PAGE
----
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Protect What You Build

Planning is part of every aspect of life as we grow our families, prepare for retirement, and anticipate health care needs in our later years. A custom-designed estate plan ensures your wishes are carried out according to specific instructions, provides optimal tax avoidance, and makes passing your property and assets to your family easier during difficult times.

If you want to maintain control over your quality of life, your home and valuables, how you age, and protect your privacy, estate planning is the solution. You can provide your family with instructions concerning end-of-life care and medical treatments in case of medical emergencies. You can also explain how to distribute belongings to beneficiaries after you have passed.

We discuss your most significant concerns before creating estate planning documents to achieve your goals.

Five Foundational Estate Planning Documents:

Wills

A will defines the executor, or manager, of your estate who pays debts and distributes property as you have specified. Your will can address beneficiaries and guardians for minor children, as well as inform family members about your funeral and burial wishes.

Revocable Living Trusts

A revocable living trust also distributes assets and property during your lifetime and converts to an irrevocable trust after your death. It doesn’t have to go through probate if it’s well-designed and routinely updated. Property is distributed at death privately, without public court interference.

Transferring assets into a revocable living trust or irrevocable trust changes the ownership, adjusts asset values, and can minimize or eliminate taxes. Trusts are used for a variety of estate planning goals, including asset protection from lawsuits and creditors.

Advance Directives

A health care power of attorney lets you choose someone you know and trust to make medical decisions for you when you are not able and remains in effect until you recover. Guided by your living will, this person can instruct health care professionals regarding care and treatment in specific situations and ensure family members understand your wishes.

Financial Powers of Attorney

A financial power of attorney designates a person to act in your place for financial matters. The durable financial power of attorney stays in effect even if you are able to handle your affairs. This document removes the need and expense for family members to appoint a guardian if you become incapacitated.

Probate & Trust Administration

Many people become involved with administering an estate at some point. They may be named the personal representative (executor) of an estate, the trustee of a trust, or beneficiary or heir of an estate.

Probate

For will-based estate plans, probate covers the entire legal process necessary to settle a person’s estate after death. The appointed representative (usually a family member) opens the probate case in court. With the court’s help, they work through all the financial business their loved one left behind.

Trust Administration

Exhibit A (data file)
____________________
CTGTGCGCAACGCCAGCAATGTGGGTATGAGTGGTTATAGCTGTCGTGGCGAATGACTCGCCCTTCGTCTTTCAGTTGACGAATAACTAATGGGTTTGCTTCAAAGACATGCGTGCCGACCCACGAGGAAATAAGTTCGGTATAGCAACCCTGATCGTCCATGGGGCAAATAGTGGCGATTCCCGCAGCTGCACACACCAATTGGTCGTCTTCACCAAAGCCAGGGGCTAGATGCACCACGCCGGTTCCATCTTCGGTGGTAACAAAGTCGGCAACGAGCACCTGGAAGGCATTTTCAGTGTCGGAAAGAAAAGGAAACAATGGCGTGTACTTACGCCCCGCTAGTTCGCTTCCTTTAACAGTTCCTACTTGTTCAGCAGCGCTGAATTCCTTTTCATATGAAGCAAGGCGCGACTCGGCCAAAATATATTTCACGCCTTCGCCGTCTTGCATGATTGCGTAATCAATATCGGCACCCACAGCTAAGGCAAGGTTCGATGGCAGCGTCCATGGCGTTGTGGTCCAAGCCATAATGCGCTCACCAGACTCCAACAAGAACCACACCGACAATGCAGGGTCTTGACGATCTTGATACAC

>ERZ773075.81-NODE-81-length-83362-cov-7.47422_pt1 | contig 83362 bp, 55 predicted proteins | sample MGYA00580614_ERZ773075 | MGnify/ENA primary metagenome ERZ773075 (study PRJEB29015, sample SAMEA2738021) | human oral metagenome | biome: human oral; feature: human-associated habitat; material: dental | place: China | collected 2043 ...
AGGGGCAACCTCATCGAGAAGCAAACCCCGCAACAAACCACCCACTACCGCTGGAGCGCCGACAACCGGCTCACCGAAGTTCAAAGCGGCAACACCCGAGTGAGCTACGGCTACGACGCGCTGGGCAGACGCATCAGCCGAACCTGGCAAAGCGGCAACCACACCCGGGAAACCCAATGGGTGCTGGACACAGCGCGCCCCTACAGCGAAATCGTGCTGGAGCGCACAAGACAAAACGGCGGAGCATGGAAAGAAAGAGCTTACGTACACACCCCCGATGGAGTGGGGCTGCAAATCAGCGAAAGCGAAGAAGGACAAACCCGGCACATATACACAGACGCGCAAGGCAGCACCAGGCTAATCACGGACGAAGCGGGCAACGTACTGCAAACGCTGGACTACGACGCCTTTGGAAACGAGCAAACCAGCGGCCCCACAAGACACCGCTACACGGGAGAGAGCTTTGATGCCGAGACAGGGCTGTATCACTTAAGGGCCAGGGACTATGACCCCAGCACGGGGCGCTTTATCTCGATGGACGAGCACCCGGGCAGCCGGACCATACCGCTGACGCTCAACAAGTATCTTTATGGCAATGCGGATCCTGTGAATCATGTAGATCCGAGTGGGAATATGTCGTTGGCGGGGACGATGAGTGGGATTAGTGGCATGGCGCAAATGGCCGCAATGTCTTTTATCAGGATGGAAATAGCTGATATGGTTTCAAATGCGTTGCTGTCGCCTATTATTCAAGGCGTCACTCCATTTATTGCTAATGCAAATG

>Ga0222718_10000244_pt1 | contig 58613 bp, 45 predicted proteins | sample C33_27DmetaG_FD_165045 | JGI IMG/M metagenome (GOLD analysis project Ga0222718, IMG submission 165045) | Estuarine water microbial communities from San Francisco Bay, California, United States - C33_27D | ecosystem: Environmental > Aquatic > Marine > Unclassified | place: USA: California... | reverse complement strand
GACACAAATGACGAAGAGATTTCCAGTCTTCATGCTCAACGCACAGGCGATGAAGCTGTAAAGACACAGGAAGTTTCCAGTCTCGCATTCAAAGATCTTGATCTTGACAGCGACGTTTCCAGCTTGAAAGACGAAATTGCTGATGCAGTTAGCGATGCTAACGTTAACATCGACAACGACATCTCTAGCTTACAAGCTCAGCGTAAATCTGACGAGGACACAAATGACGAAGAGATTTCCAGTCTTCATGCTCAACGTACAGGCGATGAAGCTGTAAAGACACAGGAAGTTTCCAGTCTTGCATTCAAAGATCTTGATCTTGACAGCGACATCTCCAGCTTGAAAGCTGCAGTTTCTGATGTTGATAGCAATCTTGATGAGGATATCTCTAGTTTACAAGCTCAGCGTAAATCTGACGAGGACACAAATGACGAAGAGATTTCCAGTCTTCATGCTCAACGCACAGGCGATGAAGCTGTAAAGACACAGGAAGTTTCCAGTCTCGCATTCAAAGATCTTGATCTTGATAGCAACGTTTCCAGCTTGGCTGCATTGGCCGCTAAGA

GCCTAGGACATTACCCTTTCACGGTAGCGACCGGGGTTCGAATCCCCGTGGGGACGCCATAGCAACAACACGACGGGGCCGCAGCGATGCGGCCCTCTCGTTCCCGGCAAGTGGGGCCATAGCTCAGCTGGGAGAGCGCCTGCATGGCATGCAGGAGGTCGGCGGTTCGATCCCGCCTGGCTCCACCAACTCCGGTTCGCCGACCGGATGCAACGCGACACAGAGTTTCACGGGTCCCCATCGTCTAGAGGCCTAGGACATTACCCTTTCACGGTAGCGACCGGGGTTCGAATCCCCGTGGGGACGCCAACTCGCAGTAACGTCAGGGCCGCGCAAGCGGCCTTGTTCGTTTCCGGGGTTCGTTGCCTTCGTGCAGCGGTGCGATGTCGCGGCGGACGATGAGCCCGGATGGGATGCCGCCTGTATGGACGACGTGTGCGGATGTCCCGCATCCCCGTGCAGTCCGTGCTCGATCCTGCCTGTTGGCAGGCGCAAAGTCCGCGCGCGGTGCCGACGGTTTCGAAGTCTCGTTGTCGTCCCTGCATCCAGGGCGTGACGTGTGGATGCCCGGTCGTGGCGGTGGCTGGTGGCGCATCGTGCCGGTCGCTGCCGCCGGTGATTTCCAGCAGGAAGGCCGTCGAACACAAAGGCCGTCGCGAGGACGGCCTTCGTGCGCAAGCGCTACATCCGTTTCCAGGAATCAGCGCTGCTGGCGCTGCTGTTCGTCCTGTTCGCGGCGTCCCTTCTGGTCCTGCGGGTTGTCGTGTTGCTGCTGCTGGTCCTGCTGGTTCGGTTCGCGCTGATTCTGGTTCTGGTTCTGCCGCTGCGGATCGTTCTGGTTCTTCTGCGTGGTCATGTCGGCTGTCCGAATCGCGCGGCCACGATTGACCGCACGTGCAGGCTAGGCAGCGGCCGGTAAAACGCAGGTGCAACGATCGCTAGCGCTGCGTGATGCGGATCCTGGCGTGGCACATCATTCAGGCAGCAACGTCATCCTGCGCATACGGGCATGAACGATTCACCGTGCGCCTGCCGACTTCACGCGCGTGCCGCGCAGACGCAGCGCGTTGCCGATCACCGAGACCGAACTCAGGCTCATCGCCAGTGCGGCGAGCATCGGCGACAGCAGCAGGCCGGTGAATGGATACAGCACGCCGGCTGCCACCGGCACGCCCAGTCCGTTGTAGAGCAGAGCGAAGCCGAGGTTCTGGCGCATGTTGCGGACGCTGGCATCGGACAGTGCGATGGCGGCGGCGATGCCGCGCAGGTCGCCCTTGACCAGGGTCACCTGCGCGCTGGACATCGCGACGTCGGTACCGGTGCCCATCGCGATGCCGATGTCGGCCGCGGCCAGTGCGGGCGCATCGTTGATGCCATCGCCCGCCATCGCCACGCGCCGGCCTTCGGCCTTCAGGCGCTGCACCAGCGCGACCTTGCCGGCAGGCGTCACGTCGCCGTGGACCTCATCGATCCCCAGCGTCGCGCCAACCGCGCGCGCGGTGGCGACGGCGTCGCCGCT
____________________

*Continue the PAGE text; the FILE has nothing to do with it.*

For trust-based estate plans, your designated trustee manages the trust and distributes assets, outside of probate court, to your heirs after your death. A trustee has a fiduciary duty to account for trust assets and expenses, notices and reports, and distributions made according to the terms of the trust.

The Process

Our firm can take you through the steps of probate and trust administration by helping with the following:

  • Notifying beneficiaries, heirs, and creditors of the estate administration
  • Inventorying and appraising estate assets
  • Reviewing claims filed by creditors
  • Paying approved claims
  • Selling assets if the estate lacks liquidity
  • Preparing and paying estate taxes
  • Distributing assets to beneficiaries and heirs

We guide personal representatives and trustees in administering estates appropriately.

Special Needs Trusts

Special needs trusts, also called supplemental needs trusts, are irrevocable trusts created to benefit a loved one with physical or mental disabilities. They have unique conditions to accommodate the specific circumstances and lifestyle of a person with special needs. These trusts also ensure your loved one doesn’t jeopardize eligibility for government benefits due to increased assets.

Guardianship

A guardian agrees to take on the responsibility of a person’s health and wellbeing or financial and property matters of their estate. The need for guardianship arises when a person becomes incapacitated by illness, injury, or declining health with age.

For minors, their parents are guardians until they reach adulthood. However, if a child with special needs won’t be able to make their own legal and medical decisions as an adult, the parents should begin guardianship proceedings before they turn 18.

An experienced elder law or special needs planning attorney can help you make critical decisions, file a petition, gather medical records, and represent you in guardianship proceedings.

Attorney Elizabeth S. Thuenen has experience helping clients protect valuable assets in Arizona. Foundation Law Arizona offers a range of services in estate planning and elder law services, including special needs, Medicaid planning, guardianship, probate and estate administration, as well as business law, real estate law, and tax law.

Contact us for a free 30-minute consultation to learn more about our estate planning and elder law services in Arizona.

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